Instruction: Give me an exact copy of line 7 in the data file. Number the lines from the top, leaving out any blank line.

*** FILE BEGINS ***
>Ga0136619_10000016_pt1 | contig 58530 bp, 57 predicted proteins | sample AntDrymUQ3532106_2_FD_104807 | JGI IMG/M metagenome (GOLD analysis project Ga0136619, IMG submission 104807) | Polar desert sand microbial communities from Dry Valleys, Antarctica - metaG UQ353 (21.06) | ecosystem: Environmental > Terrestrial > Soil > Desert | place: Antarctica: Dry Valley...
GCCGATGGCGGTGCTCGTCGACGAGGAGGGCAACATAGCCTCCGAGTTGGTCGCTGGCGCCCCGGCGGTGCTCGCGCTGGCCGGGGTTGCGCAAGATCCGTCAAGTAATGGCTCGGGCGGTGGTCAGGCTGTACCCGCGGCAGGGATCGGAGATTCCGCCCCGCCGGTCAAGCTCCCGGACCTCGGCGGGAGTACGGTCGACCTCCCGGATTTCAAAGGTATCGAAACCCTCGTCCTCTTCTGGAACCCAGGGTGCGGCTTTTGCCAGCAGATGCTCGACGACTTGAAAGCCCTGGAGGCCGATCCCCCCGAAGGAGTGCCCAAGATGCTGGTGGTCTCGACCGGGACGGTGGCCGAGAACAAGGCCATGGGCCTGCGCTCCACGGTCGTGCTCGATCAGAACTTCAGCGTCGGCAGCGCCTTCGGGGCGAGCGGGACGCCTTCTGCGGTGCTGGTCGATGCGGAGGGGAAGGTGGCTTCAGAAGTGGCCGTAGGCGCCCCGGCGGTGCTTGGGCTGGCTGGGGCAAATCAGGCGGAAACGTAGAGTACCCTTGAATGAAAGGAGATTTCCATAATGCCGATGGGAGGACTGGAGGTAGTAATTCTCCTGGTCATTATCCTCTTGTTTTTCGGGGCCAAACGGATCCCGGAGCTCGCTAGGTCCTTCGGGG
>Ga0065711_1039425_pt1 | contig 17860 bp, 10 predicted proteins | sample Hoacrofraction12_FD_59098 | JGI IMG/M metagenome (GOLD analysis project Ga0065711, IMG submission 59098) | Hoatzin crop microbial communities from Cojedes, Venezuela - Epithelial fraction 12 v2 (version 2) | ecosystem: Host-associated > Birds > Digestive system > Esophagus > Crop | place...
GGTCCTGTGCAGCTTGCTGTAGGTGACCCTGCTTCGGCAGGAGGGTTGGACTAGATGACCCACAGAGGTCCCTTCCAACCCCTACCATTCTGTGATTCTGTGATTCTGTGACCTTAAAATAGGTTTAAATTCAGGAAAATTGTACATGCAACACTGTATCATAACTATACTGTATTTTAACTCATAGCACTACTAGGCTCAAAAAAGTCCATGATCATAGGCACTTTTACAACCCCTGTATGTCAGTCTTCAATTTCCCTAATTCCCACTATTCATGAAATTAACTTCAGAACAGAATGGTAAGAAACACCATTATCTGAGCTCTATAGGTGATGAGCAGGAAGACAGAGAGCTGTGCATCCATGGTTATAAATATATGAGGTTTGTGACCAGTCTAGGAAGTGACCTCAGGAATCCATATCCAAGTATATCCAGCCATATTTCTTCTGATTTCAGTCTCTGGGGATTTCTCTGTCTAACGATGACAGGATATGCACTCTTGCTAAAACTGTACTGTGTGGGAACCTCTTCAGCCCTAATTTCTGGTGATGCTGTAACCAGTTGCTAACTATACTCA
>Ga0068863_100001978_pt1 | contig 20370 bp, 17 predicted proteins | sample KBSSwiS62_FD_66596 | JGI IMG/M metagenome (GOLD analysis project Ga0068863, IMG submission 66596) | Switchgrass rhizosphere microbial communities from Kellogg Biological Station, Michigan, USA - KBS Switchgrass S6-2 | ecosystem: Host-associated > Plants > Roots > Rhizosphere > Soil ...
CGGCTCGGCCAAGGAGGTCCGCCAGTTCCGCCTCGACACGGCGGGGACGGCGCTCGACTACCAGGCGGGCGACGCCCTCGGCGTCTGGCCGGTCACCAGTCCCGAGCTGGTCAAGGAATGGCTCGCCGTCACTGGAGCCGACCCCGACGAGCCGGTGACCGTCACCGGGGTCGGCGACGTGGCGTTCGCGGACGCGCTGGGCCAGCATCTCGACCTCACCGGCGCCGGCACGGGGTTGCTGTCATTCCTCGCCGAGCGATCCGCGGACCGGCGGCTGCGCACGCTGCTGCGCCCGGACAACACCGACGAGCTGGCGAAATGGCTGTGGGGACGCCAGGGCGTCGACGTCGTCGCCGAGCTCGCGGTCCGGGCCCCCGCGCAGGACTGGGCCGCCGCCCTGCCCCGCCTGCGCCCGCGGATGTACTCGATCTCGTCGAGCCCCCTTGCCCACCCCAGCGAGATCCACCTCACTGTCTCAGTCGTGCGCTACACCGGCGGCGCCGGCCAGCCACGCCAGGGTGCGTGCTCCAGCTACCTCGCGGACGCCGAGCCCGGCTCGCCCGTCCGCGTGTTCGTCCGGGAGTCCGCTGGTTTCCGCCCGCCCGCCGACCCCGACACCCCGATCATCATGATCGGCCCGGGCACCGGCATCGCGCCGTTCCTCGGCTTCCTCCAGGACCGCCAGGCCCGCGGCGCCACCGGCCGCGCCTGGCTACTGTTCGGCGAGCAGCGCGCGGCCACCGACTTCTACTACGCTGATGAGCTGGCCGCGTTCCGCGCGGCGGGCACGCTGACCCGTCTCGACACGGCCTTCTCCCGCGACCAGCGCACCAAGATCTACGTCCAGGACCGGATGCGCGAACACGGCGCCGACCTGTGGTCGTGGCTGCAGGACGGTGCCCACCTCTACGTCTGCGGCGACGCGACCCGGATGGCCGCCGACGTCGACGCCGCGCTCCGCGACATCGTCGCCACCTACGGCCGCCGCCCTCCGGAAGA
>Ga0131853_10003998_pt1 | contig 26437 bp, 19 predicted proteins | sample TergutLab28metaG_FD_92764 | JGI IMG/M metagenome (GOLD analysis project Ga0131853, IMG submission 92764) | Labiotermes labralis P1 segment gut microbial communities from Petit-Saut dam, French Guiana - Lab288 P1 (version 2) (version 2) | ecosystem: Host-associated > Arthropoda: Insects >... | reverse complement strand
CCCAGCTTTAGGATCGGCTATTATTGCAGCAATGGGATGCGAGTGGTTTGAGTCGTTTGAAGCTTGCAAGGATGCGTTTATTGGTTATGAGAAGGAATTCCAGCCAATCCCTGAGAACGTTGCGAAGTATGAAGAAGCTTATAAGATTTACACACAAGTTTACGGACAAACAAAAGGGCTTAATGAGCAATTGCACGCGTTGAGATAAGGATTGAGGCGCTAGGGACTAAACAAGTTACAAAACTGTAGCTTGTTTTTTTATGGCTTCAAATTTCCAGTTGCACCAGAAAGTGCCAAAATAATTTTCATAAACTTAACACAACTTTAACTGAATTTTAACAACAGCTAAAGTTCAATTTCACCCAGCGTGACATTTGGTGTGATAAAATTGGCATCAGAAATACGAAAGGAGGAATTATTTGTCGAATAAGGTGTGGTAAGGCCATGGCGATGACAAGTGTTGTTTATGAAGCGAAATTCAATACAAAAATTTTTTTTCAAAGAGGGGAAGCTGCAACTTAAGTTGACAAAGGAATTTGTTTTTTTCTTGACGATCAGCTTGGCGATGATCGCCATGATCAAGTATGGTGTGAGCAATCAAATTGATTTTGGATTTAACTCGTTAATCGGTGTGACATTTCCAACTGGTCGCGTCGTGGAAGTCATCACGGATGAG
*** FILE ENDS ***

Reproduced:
>Ga0131853_10003998_pt1 | contig 26437 bp, 19 predicted proteins | sample TergutLab28metaG_FD_92764 | JGI IMG/M metagenome (GOLD analysis project Ga0131853, IMG submission 92764) | Labiotermes labralis P1 segment gut microbial communities from Petit-Saut dam, French Guiana - Lab288 P1 (version 2) (version 2) | ecosystem: Host-associated > Arthropoda: Insects >... | reverse complement strand